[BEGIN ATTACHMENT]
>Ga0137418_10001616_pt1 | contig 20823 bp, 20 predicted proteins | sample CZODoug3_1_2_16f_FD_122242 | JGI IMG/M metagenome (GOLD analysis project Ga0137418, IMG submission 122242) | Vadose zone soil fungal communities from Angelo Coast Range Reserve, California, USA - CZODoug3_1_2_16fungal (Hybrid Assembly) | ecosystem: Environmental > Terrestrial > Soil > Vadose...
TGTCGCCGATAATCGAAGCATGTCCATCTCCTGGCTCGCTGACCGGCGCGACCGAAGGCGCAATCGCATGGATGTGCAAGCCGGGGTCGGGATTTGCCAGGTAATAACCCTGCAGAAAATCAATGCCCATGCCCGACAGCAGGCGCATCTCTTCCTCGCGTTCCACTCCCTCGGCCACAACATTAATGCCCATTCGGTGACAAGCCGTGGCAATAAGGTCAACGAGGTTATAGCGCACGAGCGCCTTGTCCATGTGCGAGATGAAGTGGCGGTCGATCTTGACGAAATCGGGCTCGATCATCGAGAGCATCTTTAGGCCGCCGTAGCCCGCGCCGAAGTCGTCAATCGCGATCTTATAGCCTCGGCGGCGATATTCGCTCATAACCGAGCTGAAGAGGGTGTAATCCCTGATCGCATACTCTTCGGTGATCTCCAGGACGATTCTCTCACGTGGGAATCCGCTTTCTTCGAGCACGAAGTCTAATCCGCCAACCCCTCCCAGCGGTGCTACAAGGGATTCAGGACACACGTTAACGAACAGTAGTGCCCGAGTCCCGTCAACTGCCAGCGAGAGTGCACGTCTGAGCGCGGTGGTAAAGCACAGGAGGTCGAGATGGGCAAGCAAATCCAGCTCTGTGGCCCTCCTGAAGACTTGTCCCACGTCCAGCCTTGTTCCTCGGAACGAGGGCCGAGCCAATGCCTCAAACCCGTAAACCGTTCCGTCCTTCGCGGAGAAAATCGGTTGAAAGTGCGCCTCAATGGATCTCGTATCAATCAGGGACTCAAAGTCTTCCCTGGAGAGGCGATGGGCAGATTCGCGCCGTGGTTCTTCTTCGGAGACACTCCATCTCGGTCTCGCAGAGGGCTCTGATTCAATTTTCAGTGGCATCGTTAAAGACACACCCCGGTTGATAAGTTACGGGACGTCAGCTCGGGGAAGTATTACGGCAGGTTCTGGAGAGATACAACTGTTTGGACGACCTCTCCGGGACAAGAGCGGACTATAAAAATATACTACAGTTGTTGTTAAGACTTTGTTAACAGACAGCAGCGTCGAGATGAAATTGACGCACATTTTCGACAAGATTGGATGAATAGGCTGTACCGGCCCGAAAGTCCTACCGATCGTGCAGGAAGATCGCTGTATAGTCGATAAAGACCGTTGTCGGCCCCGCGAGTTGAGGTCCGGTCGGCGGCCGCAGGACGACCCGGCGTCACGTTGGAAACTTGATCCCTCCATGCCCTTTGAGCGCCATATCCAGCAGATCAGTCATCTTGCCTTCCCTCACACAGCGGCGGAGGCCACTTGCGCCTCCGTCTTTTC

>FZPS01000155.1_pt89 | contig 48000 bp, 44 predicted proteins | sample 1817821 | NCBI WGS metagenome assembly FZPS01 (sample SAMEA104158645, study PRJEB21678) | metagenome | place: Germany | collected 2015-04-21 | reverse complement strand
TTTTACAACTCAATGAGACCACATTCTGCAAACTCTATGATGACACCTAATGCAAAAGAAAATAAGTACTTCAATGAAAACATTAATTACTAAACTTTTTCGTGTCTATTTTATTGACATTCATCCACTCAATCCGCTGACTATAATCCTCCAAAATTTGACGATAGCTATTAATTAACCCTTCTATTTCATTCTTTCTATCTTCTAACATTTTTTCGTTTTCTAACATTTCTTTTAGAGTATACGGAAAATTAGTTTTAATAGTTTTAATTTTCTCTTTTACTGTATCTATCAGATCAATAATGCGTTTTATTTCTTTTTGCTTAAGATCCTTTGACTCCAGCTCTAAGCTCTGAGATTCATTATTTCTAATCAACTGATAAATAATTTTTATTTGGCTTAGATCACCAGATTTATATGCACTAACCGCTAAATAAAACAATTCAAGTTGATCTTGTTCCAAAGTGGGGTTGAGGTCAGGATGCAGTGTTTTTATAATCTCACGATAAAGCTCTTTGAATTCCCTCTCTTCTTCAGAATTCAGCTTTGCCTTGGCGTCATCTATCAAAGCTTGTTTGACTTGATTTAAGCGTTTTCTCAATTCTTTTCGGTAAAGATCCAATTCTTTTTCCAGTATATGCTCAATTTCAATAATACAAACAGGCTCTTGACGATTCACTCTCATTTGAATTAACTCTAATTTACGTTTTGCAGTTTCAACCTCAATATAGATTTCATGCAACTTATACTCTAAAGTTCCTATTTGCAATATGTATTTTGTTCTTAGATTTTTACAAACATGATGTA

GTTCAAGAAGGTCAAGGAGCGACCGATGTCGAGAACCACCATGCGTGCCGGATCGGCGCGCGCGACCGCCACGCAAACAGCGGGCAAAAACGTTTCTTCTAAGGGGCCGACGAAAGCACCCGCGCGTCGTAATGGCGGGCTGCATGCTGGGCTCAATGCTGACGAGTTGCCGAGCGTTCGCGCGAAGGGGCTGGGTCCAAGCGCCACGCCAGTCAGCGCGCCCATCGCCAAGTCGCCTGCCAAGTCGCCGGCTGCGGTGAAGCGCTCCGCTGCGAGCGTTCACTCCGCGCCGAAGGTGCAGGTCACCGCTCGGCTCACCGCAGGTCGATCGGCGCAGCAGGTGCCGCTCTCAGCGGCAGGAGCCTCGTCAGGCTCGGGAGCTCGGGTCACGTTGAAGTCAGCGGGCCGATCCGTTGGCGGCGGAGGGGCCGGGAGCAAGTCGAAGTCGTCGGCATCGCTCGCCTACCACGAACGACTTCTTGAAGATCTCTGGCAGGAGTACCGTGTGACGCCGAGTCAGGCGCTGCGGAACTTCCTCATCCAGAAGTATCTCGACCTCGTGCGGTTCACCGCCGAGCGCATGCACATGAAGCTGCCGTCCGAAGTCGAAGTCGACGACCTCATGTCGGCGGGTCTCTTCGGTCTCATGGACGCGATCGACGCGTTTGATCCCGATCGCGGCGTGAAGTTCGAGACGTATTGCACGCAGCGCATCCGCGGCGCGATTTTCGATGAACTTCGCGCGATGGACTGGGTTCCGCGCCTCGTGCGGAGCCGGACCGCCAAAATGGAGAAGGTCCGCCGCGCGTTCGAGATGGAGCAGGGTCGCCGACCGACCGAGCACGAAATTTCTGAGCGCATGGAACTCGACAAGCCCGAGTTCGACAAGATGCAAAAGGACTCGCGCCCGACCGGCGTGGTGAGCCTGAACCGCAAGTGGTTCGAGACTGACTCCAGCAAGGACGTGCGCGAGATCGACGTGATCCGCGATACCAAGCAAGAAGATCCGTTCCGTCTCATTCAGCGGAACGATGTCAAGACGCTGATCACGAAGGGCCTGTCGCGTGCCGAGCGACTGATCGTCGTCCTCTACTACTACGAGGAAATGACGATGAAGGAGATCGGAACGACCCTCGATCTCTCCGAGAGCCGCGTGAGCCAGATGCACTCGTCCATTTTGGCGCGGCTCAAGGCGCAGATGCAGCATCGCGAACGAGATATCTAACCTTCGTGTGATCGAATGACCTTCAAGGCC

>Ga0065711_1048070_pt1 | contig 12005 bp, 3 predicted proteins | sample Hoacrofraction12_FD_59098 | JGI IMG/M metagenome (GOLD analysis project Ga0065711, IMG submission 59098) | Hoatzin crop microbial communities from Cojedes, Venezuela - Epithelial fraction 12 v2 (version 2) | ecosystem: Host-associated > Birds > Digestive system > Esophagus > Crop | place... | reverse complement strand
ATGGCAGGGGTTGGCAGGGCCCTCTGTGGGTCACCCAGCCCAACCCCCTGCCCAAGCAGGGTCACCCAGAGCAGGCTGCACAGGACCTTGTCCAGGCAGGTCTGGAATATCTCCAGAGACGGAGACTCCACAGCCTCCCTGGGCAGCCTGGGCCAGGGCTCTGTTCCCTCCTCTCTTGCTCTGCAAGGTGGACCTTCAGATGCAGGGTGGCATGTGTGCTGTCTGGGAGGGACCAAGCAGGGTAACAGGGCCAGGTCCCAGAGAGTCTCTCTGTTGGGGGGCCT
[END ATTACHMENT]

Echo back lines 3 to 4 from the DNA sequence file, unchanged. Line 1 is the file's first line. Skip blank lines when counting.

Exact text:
>FZPS01000155.1_pt89 | contig 48000 bp, 44 predicted proteins | sample 1817821 | NCBI WGS metagenome assembly FZPS01 (sample SAMEA104158645, study PRJEB21678) | metagenome | place: Germany | collected 2015-04-21 | reverse complement strand
TTTTACAACTCAATGAGACCACATTCTGCAAACTCTATGATGACACCTAATGCAAAAGAAAATAAGTACTTCAATGAAAACATTAATTACTAAACTTTTTCGTGTCTATTTTATTGACATTCATCCACTCAATCCGCTGACTATAATCCTCCAAAATTTGACGATAGCTATTAATTAACCCTTCTATTTCATTCTTTCTATCTTCTAACATTTTTTCGTTTTCTAACATTTCTTTTAGAGTATACGGAAAATTAGTTTTAATAGTTTTAATTTTCTCTTTTACTGTATCTATCAGATCAATAATGCGTTTTATTTCTTTTTGCTTAAGATCCTTTGACTCCAGCTCTAAGCTCTGAGATTCATTATTTCTAATCAACTGATAAATAATTTTTATTTGGCTTAGATCACCAGATTTATATGCACTAACCGCTAAATAAAACAATTCAAGTTGATCTTGTTCCAAAGTGGGGTTGAGGTCAGGATGCAGTGTTTTTATAATCTCACGATAAAGCTCTTTGAATTCCCTCTCTTCTTCAGAATTCAGCTTTGCCTTGGCGTCATCTATCAAAGCTTGTTTGACTTGATTTAAGCGTTTTCTCAATTCTTTTCGGTAAAGATCCAATTCTTTTTCCAGTATATGCTCAATTTCAATAATACAAACAGGCTCTTGACGATTCACTCTCATTTGAATTAACTCTAATTTACGTTTTGCAGTTTCAACCTCAATATAGATTTCATGCAACTTATACTCTAAAGTTCCTATTTGCAATATGTATTTTGTTCTTAGATTTTTACAAACATGATGTA